Panasonic TX-P42ST60: Picture Quality
While you might have to work a bit harder to get the optimum performance out of the P42ST60 than you do the higher-end TVs in Panasonic’s current plasma range, the results of your efforts ar mostly stunning by £750 42-inch TV standards.
As seems to always be the case with Panasonic plasmas, the star of the show has to be the P42ST60’s spectacular black level response. Thanks to plasma’s ability to light each of its pixels more or less individually, rather than using just a few ‘external’ light sources to illuminate the whole screen as happens with LCD/LED, the panel is able to delineate an exceptionally deep black colour even when there are other elements of the picture that are bright and vivid, delivering dark scenes with an authenticity and naturalism that not even the best LCD TVs can match – especially when you’re talking about screens in the P42ST60’s price bracket.
With convincing contrast being so key to the enjoyment of films in particular, the P42ST60 is thus manna from heaven to film fans without the financial wherewithal to get up to the £1000-plus prices commanded by this year’s raft of excellent flagship TVs.
As we say time and again, as well as being essential to making dark scenes look believable, a good black level response also seems to be critical to a TV producing a rich and natural colour performance. And the P42ST60 follows this trend perfectly by populating the screen with consistently credible colour tones – so long, at any rate, as you haven’t tried to push the brightness and luminance settings too high.
There is less finesse in the handling of colours – or rather, colour blends and shifts – than you see with the P42GT60, and this contributes to a sense that the picture is a little softer and ‘rougher’ than that of its step-up sibling.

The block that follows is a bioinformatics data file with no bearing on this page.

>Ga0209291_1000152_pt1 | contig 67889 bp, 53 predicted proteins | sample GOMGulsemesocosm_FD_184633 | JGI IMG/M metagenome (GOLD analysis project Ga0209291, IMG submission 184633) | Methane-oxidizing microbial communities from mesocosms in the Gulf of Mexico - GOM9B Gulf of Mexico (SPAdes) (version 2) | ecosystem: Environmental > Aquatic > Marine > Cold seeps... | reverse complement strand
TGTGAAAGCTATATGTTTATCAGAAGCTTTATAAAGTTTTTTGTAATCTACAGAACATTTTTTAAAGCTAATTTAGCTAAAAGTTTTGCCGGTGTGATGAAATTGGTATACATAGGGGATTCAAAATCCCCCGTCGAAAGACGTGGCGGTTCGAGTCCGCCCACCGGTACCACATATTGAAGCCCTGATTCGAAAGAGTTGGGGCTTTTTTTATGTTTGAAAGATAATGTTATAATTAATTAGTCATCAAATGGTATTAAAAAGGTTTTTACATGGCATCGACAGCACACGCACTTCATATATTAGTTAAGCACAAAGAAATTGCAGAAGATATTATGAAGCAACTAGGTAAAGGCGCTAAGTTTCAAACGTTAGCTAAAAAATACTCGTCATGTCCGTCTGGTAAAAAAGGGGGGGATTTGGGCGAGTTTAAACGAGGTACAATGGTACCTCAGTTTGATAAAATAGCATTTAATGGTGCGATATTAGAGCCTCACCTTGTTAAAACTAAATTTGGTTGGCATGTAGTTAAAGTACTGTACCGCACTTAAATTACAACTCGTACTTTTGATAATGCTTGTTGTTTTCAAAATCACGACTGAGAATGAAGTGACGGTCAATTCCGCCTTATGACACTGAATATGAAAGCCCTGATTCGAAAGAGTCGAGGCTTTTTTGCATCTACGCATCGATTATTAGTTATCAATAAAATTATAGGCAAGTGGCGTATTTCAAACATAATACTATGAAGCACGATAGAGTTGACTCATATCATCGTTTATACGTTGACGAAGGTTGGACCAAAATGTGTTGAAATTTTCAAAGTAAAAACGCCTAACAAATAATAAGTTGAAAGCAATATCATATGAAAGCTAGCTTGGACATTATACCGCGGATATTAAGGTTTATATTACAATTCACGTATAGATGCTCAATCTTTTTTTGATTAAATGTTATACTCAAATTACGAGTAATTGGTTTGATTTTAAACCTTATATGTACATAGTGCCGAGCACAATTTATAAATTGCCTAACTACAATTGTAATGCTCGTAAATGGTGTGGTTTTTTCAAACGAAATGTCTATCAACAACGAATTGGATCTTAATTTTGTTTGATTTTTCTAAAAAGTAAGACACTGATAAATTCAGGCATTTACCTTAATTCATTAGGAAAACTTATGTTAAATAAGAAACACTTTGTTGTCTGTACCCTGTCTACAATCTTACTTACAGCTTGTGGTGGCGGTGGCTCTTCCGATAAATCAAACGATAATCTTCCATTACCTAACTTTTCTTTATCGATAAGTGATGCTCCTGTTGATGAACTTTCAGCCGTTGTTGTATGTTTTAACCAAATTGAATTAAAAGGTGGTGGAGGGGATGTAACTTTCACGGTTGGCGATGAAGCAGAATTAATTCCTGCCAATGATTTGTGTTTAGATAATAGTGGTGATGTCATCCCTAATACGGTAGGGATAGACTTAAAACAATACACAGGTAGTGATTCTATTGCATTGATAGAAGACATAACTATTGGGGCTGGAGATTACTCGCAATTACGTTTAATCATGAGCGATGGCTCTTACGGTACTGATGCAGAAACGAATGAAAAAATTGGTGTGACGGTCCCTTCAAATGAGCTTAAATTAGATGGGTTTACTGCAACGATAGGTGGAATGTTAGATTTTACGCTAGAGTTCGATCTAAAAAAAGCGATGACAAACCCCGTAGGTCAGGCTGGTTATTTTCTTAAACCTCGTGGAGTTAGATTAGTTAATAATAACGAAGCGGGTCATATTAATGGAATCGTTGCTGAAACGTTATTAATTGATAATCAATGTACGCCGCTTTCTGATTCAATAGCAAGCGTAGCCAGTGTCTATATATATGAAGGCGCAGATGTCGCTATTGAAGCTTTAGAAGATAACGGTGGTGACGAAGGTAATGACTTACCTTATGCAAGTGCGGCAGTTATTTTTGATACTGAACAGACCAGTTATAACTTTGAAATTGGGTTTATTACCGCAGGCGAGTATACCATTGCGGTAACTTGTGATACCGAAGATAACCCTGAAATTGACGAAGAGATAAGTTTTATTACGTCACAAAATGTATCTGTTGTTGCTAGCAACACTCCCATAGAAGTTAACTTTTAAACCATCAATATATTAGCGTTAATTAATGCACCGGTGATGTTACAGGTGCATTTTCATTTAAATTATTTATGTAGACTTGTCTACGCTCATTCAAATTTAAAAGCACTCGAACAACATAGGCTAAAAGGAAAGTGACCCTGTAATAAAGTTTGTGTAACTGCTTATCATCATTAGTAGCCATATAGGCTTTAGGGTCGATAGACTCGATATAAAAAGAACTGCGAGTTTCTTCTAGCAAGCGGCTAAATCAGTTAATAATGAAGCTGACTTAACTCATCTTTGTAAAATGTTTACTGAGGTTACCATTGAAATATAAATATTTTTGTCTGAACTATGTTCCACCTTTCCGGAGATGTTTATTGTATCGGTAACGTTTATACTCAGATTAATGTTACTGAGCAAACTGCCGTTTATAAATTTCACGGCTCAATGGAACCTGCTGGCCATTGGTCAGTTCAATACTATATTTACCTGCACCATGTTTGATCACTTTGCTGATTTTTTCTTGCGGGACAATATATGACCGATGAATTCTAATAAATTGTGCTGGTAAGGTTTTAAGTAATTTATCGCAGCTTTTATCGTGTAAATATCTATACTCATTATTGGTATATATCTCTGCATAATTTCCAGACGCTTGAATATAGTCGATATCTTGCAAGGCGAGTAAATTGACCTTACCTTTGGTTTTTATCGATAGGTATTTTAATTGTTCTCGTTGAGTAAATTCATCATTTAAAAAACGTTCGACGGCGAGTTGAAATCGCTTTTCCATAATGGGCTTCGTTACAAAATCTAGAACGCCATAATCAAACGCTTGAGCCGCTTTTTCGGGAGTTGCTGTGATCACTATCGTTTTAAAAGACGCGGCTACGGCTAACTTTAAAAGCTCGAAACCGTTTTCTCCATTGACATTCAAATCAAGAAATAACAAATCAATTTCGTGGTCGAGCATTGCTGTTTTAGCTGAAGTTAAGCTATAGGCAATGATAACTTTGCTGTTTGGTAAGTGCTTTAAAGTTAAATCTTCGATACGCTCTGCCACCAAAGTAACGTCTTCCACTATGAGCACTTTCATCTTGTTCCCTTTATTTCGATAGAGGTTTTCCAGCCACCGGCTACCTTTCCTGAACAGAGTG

There are some LCD TVs around too, that produce more finely graded colour blends than the P42ST60, especially when it comes to skin tones. However, the P42ST60 at least partly compensates for this with its ability to render levels of shadow detail and dark colour tones that elude the vast majority of LCD TVs.
We’ve suggested a couple of times that the P42ST60’s HD pictures aren’t the sharpest in town. But while this statement is true, it needs qualifying with the point that the sort of motion blur you tend to see with LCD screens is all but non-existent on this plasma set. And it’s not replaced by too much judder, either, so long as you’re willing to at least experiment with the lower power settings of the set’s actually quite astute motion processing tools.
Also important is another plasma advantage over LCD: wide viewing angles. You can watch the P42ST60 from almost as wide an angle as you like without the image losing colour saturation or contrast.
For much of the time – and especially with the precision of Blu-ray content – the P42ST60’s pictures really are terrific for its money. But there are a few signs of its affordable nature relative to Panasonic’s step-up models.
First, the way standard definition pictures are upscaled to the panel’s HD resolution is a touch average, leaving them looking a little noisy and soft, and suffering a slight reduction in colour naturalism versus HD. (Though we improved the colour issue simply by toning down the colour setting to a lower level than we used with HD.)
Next, the screen’s use of a less high-grade screen filter than the P42GT60 results in its pictures being more susceptible to ambient light pollution. By which we mean that the set’s contrast and colour handling both reduce in quality if you’re watching the set in high levels of ambient light, while the screen is also a little susceptible to reflecting bright objects in your environment.
The moral of the story is that if you get a P42ST60 you should always try and dim the lights/draw the curtains when you’re watching it ‘seriously’. And we guess it follows from this that if you’re looking for a TV to go into a particularly bright room, you might be better looking at a different TV altogether!
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